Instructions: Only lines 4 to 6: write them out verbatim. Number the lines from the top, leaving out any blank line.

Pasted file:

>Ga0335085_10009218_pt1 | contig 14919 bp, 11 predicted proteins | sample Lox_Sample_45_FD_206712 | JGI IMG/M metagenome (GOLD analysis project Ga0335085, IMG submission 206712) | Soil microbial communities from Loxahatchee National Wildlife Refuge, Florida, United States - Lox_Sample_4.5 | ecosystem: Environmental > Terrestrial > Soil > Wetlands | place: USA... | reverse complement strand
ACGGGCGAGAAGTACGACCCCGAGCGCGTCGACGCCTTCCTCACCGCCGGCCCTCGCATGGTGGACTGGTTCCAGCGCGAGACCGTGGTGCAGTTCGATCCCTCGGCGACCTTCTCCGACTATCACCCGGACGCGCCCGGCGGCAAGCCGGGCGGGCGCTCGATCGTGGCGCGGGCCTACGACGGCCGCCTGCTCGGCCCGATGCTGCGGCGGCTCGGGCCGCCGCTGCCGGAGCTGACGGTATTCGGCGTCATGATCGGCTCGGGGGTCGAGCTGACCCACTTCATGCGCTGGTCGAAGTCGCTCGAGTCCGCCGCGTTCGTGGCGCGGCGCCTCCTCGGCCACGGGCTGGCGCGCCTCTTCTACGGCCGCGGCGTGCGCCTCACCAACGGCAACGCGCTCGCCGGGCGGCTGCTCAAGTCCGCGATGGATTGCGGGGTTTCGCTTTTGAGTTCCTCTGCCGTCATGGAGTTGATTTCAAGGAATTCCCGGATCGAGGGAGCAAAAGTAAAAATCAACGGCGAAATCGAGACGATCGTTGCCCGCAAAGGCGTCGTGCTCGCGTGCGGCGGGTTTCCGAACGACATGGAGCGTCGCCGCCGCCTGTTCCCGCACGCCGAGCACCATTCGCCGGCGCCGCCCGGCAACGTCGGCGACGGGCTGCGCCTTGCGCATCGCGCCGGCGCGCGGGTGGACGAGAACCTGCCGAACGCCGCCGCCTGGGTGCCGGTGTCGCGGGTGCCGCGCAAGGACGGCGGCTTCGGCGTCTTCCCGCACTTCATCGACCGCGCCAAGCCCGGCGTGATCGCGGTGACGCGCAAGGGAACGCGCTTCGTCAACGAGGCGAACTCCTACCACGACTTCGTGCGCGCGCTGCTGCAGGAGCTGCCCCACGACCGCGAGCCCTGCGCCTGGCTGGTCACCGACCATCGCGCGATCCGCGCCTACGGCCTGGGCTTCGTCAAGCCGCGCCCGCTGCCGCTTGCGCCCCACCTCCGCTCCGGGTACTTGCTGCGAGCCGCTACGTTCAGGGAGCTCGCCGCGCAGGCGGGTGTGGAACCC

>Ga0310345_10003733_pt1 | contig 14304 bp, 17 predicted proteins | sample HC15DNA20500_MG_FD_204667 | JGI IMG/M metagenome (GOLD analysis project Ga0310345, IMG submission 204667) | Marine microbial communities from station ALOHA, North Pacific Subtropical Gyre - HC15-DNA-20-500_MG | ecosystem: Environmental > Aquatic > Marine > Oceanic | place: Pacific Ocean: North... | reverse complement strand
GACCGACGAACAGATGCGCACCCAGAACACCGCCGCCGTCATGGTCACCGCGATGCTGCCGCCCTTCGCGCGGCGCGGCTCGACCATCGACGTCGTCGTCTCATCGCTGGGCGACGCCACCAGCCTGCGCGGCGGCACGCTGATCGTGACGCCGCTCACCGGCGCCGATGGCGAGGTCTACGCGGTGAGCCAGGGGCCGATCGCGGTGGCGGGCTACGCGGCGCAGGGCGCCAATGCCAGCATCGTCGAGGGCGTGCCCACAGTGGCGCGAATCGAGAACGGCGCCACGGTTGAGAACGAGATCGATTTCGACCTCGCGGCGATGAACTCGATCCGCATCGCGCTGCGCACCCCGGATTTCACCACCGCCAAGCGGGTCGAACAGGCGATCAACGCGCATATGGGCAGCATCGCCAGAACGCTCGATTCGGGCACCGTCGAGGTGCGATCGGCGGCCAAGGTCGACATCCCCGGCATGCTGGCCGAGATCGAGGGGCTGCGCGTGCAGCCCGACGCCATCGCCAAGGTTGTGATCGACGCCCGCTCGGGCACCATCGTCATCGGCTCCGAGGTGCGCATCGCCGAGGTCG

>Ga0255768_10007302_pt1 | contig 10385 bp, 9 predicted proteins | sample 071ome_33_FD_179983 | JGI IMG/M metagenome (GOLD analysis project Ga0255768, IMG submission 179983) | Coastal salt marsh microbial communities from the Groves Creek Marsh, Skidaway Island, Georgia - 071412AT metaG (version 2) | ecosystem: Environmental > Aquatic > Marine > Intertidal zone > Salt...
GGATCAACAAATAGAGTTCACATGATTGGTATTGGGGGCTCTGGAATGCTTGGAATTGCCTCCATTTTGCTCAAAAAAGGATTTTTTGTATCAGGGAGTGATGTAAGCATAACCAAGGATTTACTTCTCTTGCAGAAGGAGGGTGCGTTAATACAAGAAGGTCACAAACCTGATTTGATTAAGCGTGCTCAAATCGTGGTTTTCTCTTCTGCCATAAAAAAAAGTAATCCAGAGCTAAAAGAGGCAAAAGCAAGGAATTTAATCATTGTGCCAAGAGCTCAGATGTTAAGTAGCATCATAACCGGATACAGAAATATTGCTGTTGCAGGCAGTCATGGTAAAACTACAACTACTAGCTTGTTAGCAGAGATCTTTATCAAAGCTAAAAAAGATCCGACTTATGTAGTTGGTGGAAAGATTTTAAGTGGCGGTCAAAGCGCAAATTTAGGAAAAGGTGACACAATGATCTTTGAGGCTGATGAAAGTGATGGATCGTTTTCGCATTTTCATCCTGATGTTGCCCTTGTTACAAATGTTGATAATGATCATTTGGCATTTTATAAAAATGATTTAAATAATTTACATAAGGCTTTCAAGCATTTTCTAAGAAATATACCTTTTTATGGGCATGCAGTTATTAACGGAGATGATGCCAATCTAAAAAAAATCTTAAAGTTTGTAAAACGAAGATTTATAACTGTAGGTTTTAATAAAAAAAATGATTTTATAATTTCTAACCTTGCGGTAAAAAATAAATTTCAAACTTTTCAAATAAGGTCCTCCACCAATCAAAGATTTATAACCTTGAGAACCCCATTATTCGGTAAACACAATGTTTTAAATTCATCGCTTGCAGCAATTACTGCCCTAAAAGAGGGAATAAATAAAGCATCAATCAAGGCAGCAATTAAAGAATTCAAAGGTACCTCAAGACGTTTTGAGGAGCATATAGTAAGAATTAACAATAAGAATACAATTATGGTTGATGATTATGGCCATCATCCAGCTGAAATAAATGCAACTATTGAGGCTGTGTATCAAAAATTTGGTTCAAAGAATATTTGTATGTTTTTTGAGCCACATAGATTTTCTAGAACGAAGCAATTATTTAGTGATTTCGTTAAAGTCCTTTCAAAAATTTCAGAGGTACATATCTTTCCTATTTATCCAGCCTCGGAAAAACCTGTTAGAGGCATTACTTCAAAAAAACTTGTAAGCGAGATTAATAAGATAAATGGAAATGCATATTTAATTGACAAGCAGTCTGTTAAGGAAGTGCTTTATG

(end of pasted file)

GACCGACGAACAGATGCGCACCCAGAACACCGCCGCCGTCATGGTCACCGCGATGCTGCCGCCCTTCGCGCGGCGCGGCTCGACCATCGACGTCGTCGTCTCATCGCTGGGCGACGCCACCAGCCTGCGCGGCGGCACGCTGATCGTGACGCCGCTCACCGGCGCCGATGGCGAGGTCTACGCGGTGAGCCAGGGGCCGATCGCGGTGGCGGGCTACGCGGCGCAGGGCGCCAATGCCAGCATCGTCGAGGGCGTGCCCACAGTGGCGCGAATCGAGAACGGCGCCACGGTTGAGAACGAGATCGATTTCGACCTCGCGGCGATGAACTCGATCCGCATCGCGCTGCGCACCCCGGATTTCACCACCGCCAAGCGGGTCGAACAGGCGATCAACGCGCATATGGGCAGCATCGCCAGAACGCTCGATTCGGGCACCGTCGAGGTGCGATCGGCGGCCAAGGTCGACATCCCCGGCATGCTGGCCGAGATCGAGGGGCTGCGCGTGCAGCCCGACGCCATCGCCAAGGTTGTGATCGACGCCCGCTCGGGCACCATCGTCATCGGCTCCGAGGTGCGCATCGCCGAGGTCG

>Ga0255768_10007302_pt1 | contig 10385 bp, 9 predicted proteins | sample 071ome_33_FD_179983 | JGI IMG/M metagenome (GOLD analysis project Ga0255768, IMG submission 179983) | Coastal salt marsh microbial communities from the Groves Creek Marsh, Skidaway Island, Georgia - 071412AT metaG (version 2) | ecosystem: Environmental > Aquatic > Marine > Intertidal zone > Salt...
GGATCAACAAATAGAGTTCACATGATTGGTATTGGGGGCTCTGGAATGCTTGGAATTGCCTCCATTTTGCTCAAAAAAGGATTTTTTGTATCAGGGAGTGATGTAAGCATAACCAAGGATTTACTTCTCTTGCAGAAGGAGGGTGCGTTAATACAAGAAGGTCACAAACCTGATTTGATTAAGCGTGCTCAAATCGTGGTTTTCTCTTCTGCCATAAAAAAAAGTAATCCAGAGCTAAAAGAGGCAAAAGCAAGGAATTTAATCATTGTGCCAAGAGCTCAGATGTTAAGTAGCATCATAACCGGATACAGAAATATTGCTGTTGCAGGCAGTCATGGTAAAACTACAACTACTAGCTTGTTAGCAGAGATCTTTATCAAAGCTAAAAAAGATCCGACTTATGTAGTTGGTGGAAAGATTTTAAGTGGCGGTCAAAGCGCAAATTTAGGAAAAGGTGACACAATGATCTTTGAGGCTGATGAAAGTGATGGATCGTTTTCGCATTTTCATCCTGATGTTGCCCTTGTTACAAATGTTGATAATGATCATTTGGCATTTTATAAAAATGATTTAAATAATTTACATAAGGCTTTCAAGCATTTTCTAAGAAATATACCTTTTTATGGGCATGCAGTTATTAACGGAGATGATGCCAATCTAAAAAAAATCTTAAAGTTTGTAAAACGAAGATTTATAACTGTAGGTTTTAATAAAAAAAATGATTTTATAATTTCTAACCTTGCGGTAAAAAATAAATTTCAAACTTTTCAAATAAGGTCCTCCACCAATCAAAGATTTATAACCTTGAGAACCCCATTATTCGGTAAACACAATGTTTTAAATTCATCGCTTGCAGCAATTACTGCCCTAAAAGAGGGAATAAATAAAGCATCAATCAAGGCAGCAATTAAAGAATTCAAAGGTACCTCAAGACGTTTTGAGGAGCATATAGTAAGAATTAACAATAAGAATACAATTATGGTTGATGATTATGGCCATCATCCAGCTGAAATAAATGCAACTATTGAGGCTGTGTATCAAAAATTTGGTTCAAAGAATATTTGTATGTTTTTTGAGCCACATAGATTTTCTAGAACGAAGCAATTATTTAGTGATTTCGTTAAAGTCCTTTCAAAAATTTCAGAGGTACATATCTTTCCTATTTATCCAGCCTCGGAAAAACCTGTTAGAGGCATTACTTCAAAAAAACTTGTAAGCGAGATTAATAAGATAAATGGAAATGCATATTTAATTGACAAGCAGTCTGTTAAGGAAGTGCTTTATG